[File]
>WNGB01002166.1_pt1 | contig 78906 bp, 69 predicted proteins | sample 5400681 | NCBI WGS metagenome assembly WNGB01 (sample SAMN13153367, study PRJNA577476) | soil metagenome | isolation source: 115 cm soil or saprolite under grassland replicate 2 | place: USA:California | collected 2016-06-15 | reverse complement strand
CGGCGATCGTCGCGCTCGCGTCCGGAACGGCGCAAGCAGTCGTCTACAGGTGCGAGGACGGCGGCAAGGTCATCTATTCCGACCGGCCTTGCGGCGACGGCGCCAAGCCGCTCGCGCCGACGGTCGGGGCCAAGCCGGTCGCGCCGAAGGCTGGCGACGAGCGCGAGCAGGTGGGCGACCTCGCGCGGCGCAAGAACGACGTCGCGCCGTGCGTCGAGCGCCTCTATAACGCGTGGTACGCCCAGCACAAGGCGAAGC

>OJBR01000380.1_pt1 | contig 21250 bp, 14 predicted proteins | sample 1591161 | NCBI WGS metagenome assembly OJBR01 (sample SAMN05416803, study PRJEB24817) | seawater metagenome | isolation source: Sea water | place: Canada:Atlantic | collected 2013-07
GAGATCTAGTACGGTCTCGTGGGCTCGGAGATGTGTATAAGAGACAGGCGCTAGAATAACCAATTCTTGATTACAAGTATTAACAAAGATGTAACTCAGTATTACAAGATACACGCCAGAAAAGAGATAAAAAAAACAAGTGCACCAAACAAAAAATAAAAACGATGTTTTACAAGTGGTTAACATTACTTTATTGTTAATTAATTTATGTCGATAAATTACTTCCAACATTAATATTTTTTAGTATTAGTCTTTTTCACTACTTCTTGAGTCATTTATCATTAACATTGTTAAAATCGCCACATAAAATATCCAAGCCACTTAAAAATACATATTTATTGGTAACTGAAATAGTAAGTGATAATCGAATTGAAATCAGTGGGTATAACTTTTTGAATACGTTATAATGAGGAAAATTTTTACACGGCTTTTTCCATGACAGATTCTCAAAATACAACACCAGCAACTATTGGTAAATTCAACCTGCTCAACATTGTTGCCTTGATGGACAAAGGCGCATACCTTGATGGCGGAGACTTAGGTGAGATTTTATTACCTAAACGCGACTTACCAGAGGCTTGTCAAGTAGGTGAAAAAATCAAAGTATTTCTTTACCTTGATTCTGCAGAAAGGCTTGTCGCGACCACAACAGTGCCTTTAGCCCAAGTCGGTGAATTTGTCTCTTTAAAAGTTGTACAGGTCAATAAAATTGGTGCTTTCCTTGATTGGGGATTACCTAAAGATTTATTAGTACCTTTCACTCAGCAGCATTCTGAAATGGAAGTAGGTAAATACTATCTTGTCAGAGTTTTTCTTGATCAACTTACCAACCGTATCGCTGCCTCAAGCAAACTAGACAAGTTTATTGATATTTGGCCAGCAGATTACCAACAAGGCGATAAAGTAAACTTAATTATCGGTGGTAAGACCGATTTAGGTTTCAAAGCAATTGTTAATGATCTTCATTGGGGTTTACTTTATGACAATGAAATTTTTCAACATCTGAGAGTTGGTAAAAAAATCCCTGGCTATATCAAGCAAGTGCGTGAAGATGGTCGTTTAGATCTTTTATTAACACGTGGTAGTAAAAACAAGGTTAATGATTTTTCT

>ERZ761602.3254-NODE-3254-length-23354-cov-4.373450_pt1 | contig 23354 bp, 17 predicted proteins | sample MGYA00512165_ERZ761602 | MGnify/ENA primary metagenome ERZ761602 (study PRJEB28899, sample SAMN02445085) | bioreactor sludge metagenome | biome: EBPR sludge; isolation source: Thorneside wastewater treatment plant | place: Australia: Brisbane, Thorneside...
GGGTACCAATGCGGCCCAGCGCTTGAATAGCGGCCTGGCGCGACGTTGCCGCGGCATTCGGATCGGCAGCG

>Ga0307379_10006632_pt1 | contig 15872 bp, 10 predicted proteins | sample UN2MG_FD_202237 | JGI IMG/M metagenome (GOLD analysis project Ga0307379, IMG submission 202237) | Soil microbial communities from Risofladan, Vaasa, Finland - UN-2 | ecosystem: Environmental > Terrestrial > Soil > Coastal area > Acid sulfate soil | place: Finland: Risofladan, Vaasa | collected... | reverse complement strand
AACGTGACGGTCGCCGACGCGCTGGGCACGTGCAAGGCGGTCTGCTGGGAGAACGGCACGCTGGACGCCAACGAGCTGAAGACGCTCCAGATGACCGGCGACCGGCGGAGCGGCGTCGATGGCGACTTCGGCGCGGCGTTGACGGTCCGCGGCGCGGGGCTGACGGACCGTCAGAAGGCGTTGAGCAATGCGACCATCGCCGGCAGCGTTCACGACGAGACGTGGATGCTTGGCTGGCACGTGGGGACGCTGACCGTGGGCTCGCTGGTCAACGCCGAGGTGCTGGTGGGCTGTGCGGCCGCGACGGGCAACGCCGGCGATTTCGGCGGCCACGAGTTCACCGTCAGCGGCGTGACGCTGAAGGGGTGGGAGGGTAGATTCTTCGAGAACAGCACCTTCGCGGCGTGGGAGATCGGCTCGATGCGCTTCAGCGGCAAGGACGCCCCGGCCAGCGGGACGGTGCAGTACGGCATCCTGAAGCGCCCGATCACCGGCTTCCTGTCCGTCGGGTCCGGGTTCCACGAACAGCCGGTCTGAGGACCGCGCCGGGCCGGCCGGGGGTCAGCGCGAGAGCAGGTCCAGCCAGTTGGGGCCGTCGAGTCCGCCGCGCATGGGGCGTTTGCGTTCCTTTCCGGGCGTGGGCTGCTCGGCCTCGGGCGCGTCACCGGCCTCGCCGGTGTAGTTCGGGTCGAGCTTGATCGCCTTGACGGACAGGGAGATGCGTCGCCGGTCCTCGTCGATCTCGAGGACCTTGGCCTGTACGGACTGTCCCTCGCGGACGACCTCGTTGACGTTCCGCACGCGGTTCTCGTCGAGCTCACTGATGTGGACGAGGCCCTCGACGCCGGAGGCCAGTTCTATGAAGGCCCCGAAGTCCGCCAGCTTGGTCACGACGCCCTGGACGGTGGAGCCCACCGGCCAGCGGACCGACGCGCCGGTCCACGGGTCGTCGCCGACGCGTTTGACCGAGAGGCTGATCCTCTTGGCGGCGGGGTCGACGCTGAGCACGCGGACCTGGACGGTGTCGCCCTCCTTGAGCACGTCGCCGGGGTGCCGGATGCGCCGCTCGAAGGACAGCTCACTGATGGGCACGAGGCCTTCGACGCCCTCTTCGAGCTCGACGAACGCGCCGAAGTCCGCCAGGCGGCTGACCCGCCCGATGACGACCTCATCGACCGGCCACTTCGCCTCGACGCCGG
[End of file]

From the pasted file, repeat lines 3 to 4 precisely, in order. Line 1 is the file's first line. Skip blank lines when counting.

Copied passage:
>OJBR01000380.1_pt1 | contig 21250 bp, 14 predicted proteins | sample 1591161 | NCBI WGS metagenome assembly OJBR01 (sample SAMN05416803, study PRJEB24817) | seawater metagenome | isolation source: Sea water | place: Canada:Atlantic | collected 2013-07
GAGATCTAGTACGGTCTCGTGGGCTCGGAGATGTGTATAAGAGACAGGCGCTAGAATAACCAATTCTTGATTACAAGTATTAACAAAGATGTAACTCAGTATTACAAGATACACGCCAGAAAAGAGATAAAAAAAACAAGTGCACCAAACAAAAAATAAAAACGATGTTTTACAAGTGGTTAACATTACTTTATTGTTAATTAATTTATGTCGATAAATTACTTCCAACATTAATATTTTTTAGTATTAGTCTTTTTCACTACTTCTTGAGTCATTTATCATTAACATTGTTAAAATCGCCACATAAAATATCCAAGCCACTTAAAAATACATATTTATTGGTAACTGAAATAGTAAGTGATAATCGAATTGAAATCAGTGGGTATAACTTTTTGAATACGTTATAATGAGGAAAATTTTTACACGGCTTTTTCCATGACAGATTCTCAAAATACAACACCAGCAACTATTGGTAAATTCAACCTGCTCAACATTGTTGCCTTGATGGACAAAGGCGCATACCTTGATGGCGGAGACTTAGGTGAGATTTTATTACCTAAACGCGACTTACCAGAGGCTTGTCAAGTAGGTGAAAAAATCAAAGTATTTCTTTACCTTGATTCTGCAGAAAGGCTTGTCGCGACCACAACAGTGCCTTTAGCCCAAGTCGGTGAATTTGTCTCTTTAAAAGTTGTACAGGTCAATAAAATTGGTGCTTTCCTTGATTGGGGATTACCTAAAGATTTATTAGTACCTTTCACTCAGCAGCATTCTGAAATGGAAGTAGGTAAATACTATCTTGTCAGAGTTTTTCTTGATCAACTTACCAACCGTATCGCTGCCTCAAGCAAACTAGACAAGTTTATTGATATTTGGCCAGCAGATTACCAACAAGGCGATAAAGTAAACTTAATTATCGGTGGTAAGACCGATTTAGGTTTCAAAGCAATTGTTAATGATCTTCATTGGGGTTTACTTTATGACAATGAAATTTTTCAACATCTGAGAGTTGGTAAAAAAATCCCTGGCTATATCAAGCAAGTGCGTGAAGATGGTCGTTTAGATCTTTTATTAACACGTGGTAGTAAAAACAAGGTTAATGATTTTTCT